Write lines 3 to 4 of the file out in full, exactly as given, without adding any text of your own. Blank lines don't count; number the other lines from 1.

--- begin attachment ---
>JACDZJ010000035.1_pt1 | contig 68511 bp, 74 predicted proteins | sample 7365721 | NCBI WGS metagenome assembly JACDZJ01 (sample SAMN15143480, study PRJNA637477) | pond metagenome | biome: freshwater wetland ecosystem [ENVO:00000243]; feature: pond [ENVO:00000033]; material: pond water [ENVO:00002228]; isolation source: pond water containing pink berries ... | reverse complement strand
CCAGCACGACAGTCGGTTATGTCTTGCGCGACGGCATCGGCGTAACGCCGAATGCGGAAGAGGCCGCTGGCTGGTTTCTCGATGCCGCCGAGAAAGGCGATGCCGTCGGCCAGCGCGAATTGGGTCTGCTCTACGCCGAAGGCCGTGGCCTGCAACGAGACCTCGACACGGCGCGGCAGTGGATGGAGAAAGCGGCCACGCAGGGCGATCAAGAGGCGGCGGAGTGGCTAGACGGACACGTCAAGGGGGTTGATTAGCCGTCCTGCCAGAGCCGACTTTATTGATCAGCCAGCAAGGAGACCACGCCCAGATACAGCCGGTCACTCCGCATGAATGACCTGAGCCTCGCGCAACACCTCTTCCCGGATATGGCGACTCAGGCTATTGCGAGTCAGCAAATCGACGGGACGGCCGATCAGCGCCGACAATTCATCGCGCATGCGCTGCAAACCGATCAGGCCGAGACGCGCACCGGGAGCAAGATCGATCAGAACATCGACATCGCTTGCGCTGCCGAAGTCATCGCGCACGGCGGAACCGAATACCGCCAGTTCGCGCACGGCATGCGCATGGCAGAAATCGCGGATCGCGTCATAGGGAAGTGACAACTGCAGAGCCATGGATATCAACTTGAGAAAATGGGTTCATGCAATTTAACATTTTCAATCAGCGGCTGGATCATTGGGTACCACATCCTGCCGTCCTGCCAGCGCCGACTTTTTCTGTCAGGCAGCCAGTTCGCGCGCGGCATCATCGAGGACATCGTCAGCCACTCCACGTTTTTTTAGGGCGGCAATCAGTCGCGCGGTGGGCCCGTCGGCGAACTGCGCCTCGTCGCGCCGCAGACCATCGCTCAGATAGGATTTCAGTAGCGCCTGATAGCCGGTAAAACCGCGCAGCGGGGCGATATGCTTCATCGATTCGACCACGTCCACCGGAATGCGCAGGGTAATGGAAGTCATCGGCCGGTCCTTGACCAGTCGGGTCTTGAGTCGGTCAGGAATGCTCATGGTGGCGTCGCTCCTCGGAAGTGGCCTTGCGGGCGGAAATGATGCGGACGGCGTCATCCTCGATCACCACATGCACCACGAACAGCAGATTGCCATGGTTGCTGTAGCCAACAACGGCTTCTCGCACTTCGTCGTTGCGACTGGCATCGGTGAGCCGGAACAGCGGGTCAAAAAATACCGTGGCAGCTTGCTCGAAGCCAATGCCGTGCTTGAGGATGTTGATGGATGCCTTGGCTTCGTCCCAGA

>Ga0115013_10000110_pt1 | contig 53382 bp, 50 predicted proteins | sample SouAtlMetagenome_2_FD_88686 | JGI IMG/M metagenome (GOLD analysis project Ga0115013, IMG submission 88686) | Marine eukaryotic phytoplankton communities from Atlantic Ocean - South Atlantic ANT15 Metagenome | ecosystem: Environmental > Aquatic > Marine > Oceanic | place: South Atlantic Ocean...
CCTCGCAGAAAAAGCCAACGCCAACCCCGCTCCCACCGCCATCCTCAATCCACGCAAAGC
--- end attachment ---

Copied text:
>Ga0115013_10000110_pt1 | contig 53382 bp, 50 predicted proteins | sample SouAtlMetagenome_2_FD_88686 | JGI IMG/M metagenome (GOLD analysis project Ga0115013, IMG submission 88686) | Marine eukaryotic phytoplankton communities from Atlantic Ocean - South Atlantic ANT15 Metagenome | ecosystem: Environmental > Aquatic > Marine > Oceanic | place: South Atlantic Ocean...
CCTCGCAGAAAAAGCCAACGCCAACCCCGCTCCCACCGCCATCCTCAATCCACGCAAAGC